Andrew Friedman is executive director of the Center for Popular Democracy and an adjunct professor at New York University School of Law. Nisha Agarwal is deputy director of the center and a lecturer at Columbia School of Law.
The legal issue before the Supreme Court this week is whether to uphold certain provisions of Arizona’s anti-immigrant legislation. S.B. 1070, which passed in 2010, requires local law enforcement to determine people’s immigration status and arrest individuals suspected of being undocumented. It also criminalizes immigrants’ failure to carry “registration” cards or attempts to solicit work.
It would be a devastating blow to equality and civil rights in this country if the justices allow Arizona’s law to stand. But whatever the outcome, immigrant and civil rights advocates should act on a lesson we have avoided absorbing for too long: that efforts toward equity and inclusion must be made in states and localities, not merely in Washington.
Laws such as Arizona’s are part of an explicit strategy of attrition through enforcement designed to make life in this country close to impossible for immigrants, particularly Latinos. They are akin to Jim Crow-era laws that cultivated a climate of fear in communities of color throughout the South.
A question raised by the Arizona case is the extent to which states and cities can regulate immigration. The high court acknowledged “the supremacy of the national power in the general field of foreign affairs, including immigration,” in the 1941 case Hines v. Davidowitz. But what precisely this means has become murky over the years. The Supreme Court found in 1976 that not every attempt to regulate immigrants is necessarily a regulation of immigration, and the justices have upheld state laws relating to the employment of undocumented immigrants in California ( De Canas v. Bica ) and Arizona ( Chamber of Commerce of the United States v. Whiting ). A panoply of federal policies — including Secure Communities, a program that allows state and local police to check an individual’s fingerprints against Department of Homeland Security databases, and the Criminal Alien Program, through which federal immigration agents are allowed into local jails to screen for undocumented immigrants — has further complicated matters by actively engaging states and localities in federal immigration enforcement. One aspect of federal law, section 287(g) of the Immigration and Nationality Act, even delegates authority to local law enforcement to make determinations related to immigration.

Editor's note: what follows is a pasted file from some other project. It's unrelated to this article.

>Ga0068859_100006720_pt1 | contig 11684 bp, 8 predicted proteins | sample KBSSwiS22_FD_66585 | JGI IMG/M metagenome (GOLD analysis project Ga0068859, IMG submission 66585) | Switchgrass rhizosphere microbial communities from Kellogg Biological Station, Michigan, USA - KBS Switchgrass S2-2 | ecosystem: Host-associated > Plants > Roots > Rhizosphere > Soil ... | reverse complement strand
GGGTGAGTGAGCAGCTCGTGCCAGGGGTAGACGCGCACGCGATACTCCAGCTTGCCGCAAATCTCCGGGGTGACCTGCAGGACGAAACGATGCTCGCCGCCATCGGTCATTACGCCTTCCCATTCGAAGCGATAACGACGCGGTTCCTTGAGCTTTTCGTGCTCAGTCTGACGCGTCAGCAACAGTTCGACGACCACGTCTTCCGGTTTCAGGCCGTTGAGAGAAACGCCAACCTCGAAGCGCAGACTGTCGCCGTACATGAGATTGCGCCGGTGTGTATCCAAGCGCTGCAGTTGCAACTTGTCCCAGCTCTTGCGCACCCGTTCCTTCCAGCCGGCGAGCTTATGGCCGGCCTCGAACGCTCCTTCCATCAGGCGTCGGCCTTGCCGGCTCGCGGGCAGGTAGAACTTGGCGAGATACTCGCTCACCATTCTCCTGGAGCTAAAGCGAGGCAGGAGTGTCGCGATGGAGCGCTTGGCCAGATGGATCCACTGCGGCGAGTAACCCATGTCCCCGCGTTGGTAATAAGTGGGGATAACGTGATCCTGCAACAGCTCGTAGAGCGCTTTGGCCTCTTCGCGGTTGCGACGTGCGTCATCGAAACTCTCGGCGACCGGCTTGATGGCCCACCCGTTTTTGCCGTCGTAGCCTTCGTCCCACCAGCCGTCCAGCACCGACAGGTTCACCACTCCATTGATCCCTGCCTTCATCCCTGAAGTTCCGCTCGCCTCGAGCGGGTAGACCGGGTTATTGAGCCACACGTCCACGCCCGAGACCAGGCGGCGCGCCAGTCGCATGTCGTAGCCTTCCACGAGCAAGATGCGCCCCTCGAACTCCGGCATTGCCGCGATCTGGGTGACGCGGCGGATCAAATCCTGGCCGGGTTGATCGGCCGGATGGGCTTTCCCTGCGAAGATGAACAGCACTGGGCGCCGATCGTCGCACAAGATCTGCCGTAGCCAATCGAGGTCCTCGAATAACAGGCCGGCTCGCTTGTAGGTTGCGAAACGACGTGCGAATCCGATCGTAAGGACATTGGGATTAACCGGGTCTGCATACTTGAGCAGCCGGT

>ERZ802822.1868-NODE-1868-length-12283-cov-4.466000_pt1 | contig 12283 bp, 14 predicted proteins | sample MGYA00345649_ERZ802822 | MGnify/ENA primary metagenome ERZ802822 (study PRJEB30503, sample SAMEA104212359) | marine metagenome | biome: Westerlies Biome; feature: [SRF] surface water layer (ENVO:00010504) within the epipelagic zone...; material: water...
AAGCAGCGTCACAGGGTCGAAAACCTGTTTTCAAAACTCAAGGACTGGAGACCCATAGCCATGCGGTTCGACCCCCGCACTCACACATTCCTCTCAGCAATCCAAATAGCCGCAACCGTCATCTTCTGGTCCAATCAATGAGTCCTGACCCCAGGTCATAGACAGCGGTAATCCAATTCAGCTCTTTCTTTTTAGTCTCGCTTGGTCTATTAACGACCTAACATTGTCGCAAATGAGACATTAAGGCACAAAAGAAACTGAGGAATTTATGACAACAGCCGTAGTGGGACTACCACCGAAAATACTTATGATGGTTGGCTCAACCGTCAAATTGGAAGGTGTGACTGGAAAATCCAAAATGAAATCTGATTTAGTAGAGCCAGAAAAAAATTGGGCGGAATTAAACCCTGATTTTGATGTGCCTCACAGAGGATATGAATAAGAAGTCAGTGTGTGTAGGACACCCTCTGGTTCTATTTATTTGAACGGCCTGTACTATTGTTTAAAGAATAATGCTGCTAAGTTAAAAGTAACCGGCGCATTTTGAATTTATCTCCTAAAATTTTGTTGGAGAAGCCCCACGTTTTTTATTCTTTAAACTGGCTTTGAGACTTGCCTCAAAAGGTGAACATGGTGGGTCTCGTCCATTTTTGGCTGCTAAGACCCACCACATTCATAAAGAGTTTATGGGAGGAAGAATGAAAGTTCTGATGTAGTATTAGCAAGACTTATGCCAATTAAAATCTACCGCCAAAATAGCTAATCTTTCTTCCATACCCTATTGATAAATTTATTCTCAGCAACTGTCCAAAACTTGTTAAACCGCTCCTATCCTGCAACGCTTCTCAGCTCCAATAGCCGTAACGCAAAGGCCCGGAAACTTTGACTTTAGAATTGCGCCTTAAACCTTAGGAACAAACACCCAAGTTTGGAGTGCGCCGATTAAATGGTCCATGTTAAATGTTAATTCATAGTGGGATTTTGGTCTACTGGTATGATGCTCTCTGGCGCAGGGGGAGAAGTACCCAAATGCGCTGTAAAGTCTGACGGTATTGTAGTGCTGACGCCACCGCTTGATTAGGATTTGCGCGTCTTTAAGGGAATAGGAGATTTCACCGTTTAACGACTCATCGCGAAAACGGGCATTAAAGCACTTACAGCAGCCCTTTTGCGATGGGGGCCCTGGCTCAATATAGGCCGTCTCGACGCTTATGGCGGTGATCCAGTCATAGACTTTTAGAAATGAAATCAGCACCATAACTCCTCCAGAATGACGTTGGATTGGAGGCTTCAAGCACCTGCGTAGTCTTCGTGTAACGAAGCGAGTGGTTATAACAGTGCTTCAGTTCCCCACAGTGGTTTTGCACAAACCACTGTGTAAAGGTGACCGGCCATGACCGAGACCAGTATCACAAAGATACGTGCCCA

As the federal stronghold on immigration policy and its implementation has weakened, state and local laws, many of which are hostile to those new to this country, have sprouted. The National Conference of State Legislatures reported in December that in the first 11 months of 2011 about 1,600 bills and resolutions related to immigration were introduced in the 50 states and Puerto Rico, and more than 250 of those were enacted. Arizona’s S.B.1070 and copycat bills such as Alabama’s H.B. 56 are just the highest-profile local efforts to “crack down” on immigrants.
But there is no reason state and local interventions on immigration must be punitive. Some jurisdictions have begun to shape their laws to create more welcoming communities. Many legislators understand the value of promoting trust and cooperation between government and the governed. Cities such as New York and Chicago and smaller places such as Santa Clara, Calif., have opted to resist increasingly harsh federal immigration enforcement by prohibiting local law enforcement from subsidizing federal deportation policy. After the DREAM Act failed in Congress last May, California and Illinois passed their own legislation, and campaigns have taken hold in other states, including New York, Colorado and Pennsylvania, to promote access to higher education for undocumented young people.
The Arizona case underscores the urgency for even more state and local efforts to promote equity and opportunity. Steps should be taken to end racial profiling but also to expand integration of immigrants — improving access to education and health services, for example — and legal protections for low-wage workers. Advocates of immigrant and civil rights should be asking: What, and where, is our anti-Arizona legislation?
Yes, there can be dangers when states seek to take over areas of traditional federal authority. Nonetheless, if the Supreme Court approves of states’ rights to legislate in this area, it is essential that supporters of equity and inclusion reclaim this terrain. Defending immigrant communities from racial profiling is not enough. We must also work to promote opportunity wherever possible and to create the welcoming society that that United States has always aspired to become.